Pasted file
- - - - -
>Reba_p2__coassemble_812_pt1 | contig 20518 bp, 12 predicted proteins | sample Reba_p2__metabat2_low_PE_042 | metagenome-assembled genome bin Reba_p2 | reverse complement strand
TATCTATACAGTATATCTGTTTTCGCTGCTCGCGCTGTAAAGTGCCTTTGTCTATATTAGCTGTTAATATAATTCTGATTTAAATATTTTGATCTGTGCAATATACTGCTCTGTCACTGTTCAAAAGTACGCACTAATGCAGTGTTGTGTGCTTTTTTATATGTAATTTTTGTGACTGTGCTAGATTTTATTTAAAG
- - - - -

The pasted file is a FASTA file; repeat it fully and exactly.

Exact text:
>Reba_p2__coassemble_812_pt1 | contig 20518 bp, 12 predicted proteins | sample Reba_p2__metabat2_low_PE_042 | metagenome-assembled genome bin Reba_p2 | reverse complement strand
TATCTATACAGTATATCTGTTTTCGCTGCTCGCGCTGTAAAGTGCCTTTGTCTATATTAGCTGTTAATATAATTCTGATTTAAATATTTTGATCTGTGCAATATACTGCTCTGTCACTGTTCAAAAGTACGCACTAATGCAGTGTTGTGTGCTTTTTTATATGTAATTTTTGTGACTGTGCTAGATTTTATTTAAAG